Brightsurf Science News & Current Events

July 10, 2011
Arthroscopic treatment of common hip problem improves range of motion
Arthroscopic treatment of a common hip problem that leads to arthritis is successful in terms of restoring range of motion, according to results from a recent Hospital for Special Surgery study.

High-resolution imaging technology reveals cellular details of coronary arteries
Researchers at the Wellman Center for Photomedicine at Massachusetts General Hospital have developed a one-micrometer-resolution version of the intravascular imaging technology optical coherence tomography that can reveal cellular and subcellular features of coronary artery disease.

Vitamin D lower in NFL football players who suffered muscled injuries, study reports
Vitamin D deficiency has been known to cause an assortment of health problems, a recent study being presented at the American Orthopaedic Society for Sports Medicine's Annual Meeting in San Diego today, suggests that lack of the vitamin might also increase the chance of muscle injuries in athletes, specifically NFL football players.

Unlocking the genetics and biology of ankylosing spondylitis
A study involving over 5,000 people living with the joint disorder ankylosing spondylitis has identified a series of genetic variants associated with increased susceptibility to the condition as well as providing new clues to how the condition may be treated in the future.

Climate change reducing ocean's carbon dioxide uptake
How deep is the ocean's capacity to buffer against climate change?

New genetic clues for schizophrenia
De novo mutations -- genetic errors that are present in patients but not in their parents -- are more frequent in schizophrenic patients than in normal individuals, according to an international group of scientists led by Dr.

Ant colonies: Behavioral variability wins
Evolutionary biologists at Mainz University found that ant colonies are more productive and raise more offspring when the workers in the colony display considerable variation in their levels of aggression.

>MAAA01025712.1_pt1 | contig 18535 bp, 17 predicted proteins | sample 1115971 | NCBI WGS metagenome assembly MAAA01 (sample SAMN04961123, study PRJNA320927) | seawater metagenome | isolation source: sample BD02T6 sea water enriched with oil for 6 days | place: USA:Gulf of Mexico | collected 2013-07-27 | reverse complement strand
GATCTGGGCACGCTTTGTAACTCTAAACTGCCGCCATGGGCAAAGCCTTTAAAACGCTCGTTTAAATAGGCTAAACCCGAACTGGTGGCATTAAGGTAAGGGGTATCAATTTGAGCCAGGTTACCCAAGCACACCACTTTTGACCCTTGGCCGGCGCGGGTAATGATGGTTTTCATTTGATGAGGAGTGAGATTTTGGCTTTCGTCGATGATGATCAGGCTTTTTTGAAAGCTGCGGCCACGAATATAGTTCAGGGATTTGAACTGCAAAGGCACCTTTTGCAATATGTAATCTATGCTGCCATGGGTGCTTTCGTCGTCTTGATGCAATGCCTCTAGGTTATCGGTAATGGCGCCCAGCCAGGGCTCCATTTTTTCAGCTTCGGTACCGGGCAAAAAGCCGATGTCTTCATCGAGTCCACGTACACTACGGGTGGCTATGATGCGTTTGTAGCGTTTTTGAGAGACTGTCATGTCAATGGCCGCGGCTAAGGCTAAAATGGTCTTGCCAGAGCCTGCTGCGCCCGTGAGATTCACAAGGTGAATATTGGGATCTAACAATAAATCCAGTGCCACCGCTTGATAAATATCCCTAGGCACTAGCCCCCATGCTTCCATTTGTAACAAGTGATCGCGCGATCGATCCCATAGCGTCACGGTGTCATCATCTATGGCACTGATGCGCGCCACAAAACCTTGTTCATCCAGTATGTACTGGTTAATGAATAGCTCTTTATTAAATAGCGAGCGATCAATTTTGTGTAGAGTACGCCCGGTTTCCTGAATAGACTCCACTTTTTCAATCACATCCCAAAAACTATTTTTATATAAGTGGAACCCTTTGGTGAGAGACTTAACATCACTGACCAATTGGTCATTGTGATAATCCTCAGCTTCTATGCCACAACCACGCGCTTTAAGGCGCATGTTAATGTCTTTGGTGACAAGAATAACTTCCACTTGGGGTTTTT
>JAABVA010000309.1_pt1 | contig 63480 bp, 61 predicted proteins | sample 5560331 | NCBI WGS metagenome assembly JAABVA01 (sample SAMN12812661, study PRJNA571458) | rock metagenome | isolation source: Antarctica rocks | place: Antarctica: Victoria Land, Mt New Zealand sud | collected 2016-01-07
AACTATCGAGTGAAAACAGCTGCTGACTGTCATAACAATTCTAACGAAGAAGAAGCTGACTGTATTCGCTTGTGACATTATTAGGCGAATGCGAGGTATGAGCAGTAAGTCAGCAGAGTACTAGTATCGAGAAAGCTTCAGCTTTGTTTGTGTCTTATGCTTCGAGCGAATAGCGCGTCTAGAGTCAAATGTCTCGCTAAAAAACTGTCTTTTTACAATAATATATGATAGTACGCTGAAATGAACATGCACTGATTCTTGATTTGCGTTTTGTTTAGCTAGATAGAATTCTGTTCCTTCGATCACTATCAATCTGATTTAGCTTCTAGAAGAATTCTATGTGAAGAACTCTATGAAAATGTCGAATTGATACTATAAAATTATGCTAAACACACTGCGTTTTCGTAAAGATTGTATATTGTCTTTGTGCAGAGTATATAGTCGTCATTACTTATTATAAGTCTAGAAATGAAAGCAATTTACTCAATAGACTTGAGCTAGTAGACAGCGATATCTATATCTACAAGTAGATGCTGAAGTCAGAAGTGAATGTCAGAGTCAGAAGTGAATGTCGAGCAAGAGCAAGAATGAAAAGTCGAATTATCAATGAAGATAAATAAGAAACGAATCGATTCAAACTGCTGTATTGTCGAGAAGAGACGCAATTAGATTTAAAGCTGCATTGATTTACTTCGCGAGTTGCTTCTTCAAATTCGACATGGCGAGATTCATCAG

Quick test can predict immune responses to flu shots
Researchers at the Emory Vaccine Center have developed a method for predicting whether someone will produce high levels of antibodies against a flu shot a few days after vaccination.

Olympia hypothesis: Tsunamis buried the cult site on the Peloponnese
Olympia, site of the famous Temple of Zeus and original venue of the Olympic Games in ancient Greece, was presumably destroyed by repeated tsunamis that traveled considerable distances inland, and not by earthquake and river floods as has been assumed to date.

Genetic study sheds new light on auto-immune arthritis
Researchers are one step closer to understanding how an individual's genetic make-up predisposes them to Ankylosing Spondylitis (AS), a common auto-immune arthritis which causes pain and stiffness of the spine, and in serious cases, progressive fusion of the vertebrae and other affected joints.

Study identifies patients who should not undergo surgery for a snapping hip tendon
Researchers at Hospital for Special Surgery have identified a group of patients who may have increased difficulty for surgical treatment of a snapping psoas, a condition that usually develops because a teenager or young adult has a pelvis that grows faster than their psoas tendon.

Scientists discover first gonorrhea strain resistant to all available antibiotics
An international research team has discovered a strain of gonorrhea resistant to all currently available antibiotics.

U of T researchers build an antenna for light
University of Toronto researchers have derived inspiration from the photosynthetic apparatus in plants to engineer a new generation of nanomaterials that control and direct the energy absorbed from light.

Light propagation controlled in photonic chips -- major breakthrough in telecommunications field
Columbia Engineering researchers have built optical nanostructures that enable them to slow photons down and fully control light dispersion.

A murder in the magpie's nest
A brutal case of infanticide has been recently reported in the black-billed magpie.

UW-Madison scientists played role in potato genome project
University of Wisconsin-Madison scientists are part of an international consortium that has successfully sequenced and analyzed the potato genome. is a participant in the Amazon Services LLC Associates Program, an affiliate advertising program designed to provide a means for sites to earn advertising fees by advertising and linking to